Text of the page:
To support police forces to incorporate diversion into the two tier out of court disposal framework
The Centre for Justice Innovation (CJI) seeks to build a justice system which all citizens believe is fair and effective. It champions practice innovation and evidence-led policy reform. It highlights promising new research and practice, working with policymakers to identify and overcome the barriers to change.
The Home Office and Ministry of Justice announced that much simplified out of court disposal (OOCD) framework would be implemented in 2023, providing just two options: community resolution and conditional caution, replacing the very complex current system. This is both a risk and opportunity to the work of promoting and supporting police led diversion: a risk that the proposed framework does not have a formal place for diversion, but the opportunity for the police have the legal powers to deliver diversionary schemes.
This project would be a continuation of CJI’s current Trust-funded work. Its original ambitions remains: i) for adult, particularly young adult, diversion to be better understood; and ii) schemes to be better informed about what works. However, in this next phase of the work it wants to broaden its focus of diversion to more explicitly include support with implementing it within the new OOCD framework. Its work over the past three years has sharpened its focus on better understanding and promoting fair access to diversion for people from ethnic minority backgrounds, tailoring processes and interventions for women and young adults, and improving how the police respond to specific offences (e.g. drug possession).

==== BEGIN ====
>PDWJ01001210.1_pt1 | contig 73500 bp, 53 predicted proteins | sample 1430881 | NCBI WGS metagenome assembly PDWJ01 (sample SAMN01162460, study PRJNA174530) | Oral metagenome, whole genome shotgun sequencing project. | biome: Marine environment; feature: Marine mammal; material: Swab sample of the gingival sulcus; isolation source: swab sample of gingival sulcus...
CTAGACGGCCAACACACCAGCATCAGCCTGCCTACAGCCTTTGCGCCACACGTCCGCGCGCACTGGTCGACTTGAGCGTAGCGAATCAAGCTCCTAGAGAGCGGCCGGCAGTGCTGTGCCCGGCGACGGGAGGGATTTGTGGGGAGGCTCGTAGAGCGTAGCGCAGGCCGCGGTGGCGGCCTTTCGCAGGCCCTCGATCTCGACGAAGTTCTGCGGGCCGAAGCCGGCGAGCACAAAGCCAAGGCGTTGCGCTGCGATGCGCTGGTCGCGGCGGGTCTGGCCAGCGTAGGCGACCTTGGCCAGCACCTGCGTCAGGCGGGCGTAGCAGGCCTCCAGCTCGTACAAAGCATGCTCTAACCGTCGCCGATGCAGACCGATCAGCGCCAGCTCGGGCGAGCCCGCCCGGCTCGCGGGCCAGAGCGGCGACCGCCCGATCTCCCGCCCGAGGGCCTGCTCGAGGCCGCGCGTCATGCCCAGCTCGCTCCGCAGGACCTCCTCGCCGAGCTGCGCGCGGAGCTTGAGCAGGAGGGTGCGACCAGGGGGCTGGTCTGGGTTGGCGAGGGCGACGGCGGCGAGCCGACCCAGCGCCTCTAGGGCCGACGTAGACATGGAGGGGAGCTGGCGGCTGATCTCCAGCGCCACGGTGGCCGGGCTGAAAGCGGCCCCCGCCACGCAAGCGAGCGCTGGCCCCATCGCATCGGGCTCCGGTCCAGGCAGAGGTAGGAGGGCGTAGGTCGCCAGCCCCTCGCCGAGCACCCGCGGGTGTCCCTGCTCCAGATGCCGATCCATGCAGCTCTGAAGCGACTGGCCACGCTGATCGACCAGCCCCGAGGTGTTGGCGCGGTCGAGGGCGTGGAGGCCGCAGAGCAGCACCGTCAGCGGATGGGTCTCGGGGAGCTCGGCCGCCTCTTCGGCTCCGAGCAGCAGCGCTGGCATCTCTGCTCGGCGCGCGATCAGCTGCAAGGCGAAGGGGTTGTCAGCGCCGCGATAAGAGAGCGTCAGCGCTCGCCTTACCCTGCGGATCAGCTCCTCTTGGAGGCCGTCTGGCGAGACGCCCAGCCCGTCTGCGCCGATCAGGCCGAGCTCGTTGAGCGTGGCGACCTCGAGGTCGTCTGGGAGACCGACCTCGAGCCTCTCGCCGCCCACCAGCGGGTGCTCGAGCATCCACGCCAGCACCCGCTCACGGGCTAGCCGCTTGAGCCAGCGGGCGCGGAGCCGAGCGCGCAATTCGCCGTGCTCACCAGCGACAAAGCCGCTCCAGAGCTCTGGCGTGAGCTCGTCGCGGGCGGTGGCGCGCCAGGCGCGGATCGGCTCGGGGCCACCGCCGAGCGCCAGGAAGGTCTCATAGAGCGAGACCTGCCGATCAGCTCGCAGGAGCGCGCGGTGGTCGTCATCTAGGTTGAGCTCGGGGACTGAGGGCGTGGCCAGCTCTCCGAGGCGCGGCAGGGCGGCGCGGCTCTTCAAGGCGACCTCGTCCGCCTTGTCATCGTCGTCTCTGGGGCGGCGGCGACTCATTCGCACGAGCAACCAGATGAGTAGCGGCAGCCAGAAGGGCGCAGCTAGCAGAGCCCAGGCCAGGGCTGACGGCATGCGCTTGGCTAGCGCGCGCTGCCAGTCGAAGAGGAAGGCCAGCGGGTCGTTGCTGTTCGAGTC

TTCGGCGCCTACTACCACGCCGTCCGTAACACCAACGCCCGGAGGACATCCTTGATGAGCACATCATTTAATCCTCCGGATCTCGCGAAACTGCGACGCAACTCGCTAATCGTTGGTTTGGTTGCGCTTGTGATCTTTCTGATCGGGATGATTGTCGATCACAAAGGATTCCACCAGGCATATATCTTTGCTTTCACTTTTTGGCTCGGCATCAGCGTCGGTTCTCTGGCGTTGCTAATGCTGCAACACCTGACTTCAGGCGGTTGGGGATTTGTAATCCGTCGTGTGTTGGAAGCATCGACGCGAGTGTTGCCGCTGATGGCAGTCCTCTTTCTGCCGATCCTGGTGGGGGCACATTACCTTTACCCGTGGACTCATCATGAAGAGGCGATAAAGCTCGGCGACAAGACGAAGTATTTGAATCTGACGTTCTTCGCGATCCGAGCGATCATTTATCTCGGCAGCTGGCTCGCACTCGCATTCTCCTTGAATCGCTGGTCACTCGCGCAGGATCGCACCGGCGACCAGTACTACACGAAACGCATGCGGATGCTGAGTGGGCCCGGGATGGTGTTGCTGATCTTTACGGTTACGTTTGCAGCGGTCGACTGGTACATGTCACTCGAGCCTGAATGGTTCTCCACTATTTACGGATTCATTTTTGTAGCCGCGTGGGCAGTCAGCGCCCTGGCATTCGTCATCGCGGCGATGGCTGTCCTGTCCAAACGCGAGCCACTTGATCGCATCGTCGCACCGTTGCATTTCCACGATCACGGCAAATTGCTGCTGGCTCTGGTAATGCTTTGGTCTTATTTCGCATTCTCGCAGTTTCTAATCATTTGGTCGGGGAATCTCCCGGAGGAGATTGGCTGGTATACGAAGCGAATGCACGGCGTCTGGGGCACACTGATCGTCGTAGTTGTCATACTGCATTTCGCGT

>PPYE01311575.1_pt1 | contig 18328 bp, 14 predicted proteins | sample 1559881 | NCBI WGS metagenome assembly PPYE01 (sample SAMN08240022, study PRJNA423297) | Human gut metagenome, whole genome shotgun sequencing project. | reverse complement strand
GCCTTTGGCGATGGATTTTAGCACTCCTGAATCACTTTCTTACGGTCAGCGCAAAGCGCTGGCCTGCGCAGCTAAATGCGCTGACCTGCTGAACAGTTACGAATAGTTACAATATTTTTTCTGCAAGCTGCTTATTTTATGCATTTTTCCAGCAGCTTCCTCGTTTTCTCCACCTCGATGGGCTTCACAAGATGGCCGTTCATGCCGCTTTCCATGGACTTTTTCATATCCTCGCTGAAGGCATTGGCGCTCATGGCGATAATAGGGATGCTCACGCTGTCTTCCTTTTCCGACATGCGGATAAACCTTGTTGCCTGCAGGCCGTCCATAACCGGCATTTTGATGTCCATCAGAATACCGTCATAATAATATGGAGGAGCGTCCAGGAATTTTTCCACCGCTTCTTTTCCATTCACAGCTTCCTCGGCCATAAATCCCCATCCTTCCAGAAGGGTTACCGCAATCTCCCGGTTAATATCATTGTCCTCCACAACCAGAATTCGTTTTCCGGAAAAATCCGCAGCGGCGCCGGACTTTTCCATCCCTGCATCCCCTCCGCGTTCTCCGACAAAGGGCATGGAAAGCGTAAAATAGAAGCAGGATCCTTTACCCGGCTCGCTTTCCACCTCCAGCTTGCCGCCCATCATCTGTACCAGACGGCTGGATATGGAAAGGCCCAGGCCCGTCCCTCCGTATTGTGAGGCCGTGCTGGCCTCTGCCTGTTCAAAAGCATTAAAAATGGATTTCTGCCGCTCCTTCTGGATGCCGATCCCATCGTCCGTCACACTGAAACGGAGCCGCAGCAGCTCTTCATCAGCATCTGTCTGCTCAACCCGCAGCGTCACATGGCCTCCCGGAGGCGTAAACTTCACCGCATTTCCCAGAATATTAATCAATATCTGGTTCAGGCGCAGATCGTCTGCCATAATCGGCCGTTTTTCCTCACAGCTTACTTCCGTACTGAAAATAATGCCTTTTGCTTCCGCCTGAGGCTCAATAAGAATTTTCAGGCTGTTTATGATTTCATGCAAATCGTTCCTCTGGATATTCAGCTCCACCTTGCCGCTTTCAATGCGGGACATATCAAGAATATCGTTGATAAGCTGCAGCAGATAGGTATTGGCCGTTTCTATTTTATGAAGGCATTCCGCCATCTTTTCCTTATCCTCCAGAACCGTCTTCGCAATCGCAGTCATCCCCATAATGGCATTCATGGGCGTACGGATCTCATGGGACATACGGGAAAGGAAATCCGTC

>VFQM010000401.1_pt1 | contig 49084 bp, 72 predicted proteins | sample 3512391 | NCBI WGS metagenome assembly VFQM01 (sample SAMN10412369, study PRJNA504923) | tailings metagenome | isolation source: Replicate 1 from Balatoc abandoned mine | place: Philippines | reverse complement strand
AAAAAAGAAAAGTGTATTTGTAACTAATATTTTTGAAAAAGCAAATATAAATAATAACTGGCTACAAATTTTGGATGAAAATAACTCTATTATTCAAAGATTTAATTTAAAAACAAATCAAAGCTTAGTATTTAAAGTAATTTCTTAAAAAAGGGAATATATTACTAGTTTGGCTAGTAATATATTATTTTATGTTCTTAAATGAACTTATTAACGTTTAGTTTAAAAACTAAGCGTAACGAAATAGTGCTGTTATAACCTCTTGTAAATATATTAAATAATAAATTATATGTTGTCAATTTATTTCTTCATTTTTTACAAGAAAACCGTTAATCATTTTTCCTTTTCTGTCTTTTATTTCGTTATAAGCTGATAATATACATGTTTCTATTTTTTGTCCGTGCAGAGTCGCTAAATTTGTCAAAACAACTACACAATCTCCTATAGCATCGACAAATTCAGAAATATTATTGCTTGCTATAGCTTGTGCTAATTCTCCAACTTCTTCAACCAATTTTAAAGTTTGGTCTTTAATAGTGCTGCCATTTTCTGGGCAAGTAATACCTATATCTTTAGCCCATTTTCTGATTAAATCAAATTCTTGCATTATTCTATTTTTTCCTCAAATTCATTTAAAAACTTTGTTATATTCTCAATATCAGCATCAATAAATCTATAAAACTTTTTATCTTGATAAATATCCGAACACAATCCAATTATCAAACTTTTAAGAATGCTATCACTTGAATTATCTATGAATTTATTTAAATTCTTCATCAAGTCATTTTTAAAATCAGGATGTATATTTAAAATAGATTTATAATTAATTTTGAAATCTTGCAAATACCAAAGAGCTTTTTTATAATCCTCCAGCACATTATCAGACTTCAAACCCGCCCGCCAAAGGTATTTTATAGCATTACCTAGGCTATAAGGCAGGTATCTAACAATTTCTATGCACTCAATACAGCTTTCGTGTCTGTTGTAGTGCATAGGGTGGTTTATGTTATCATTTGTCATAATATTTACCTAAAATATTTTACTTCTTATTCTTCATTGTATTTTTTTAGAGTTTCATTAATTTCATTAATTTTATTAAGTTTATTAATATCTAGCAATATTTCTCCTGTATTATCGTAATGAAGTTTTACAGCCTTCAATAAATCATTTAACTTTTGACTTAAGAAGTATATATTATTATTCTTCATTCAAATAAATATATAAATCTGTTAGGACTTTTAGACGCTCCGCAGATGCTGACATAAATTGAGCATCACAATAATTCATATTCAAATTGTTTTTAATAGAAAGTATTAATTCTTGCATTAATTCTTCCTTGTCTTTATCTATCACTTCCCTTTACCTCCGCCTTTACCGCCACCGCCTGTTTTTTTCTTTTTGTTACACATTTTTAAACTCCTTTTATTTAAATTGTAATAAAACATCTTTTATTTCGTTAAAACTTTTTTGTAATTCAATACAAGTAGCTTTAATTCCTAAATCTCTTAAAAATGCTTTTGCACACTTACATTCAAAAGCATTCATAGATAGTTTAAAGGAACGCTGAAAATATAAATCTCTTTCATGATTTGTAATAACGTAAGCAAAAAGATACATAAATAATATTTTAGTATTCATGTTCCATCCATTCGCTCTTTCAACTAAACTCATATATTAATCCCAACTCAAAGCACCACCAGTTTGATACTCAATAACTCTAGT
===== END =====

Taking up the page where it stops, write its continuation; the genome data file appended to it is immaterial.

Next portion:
CJI plans to undertake the following activities over the two years of the project. It will produce two evidence and practice briefings, four workshops, two in-depth reports, a report in year two will focus on young adults, out of court disposals and young adults. It will continue to undertake policy and influencing work. CJI has built a trusted relationship through its access to the MoJ and Home Office. It will continue to attend the MoJ’s OOCD project reference group and it has also been requested to present at the National Police Chief Council OOCD and Diversion workshop next year. It will also provide practice and data support: CJI will provide up to 30 days direct support for individual police forces. Support includes facilitating multi-agency with local partners, developing targeted schemes (young adults, women and communities disproportionately affected by the justice system) and engagement with CJI’s policy focussed ‘Community of Practice’ group.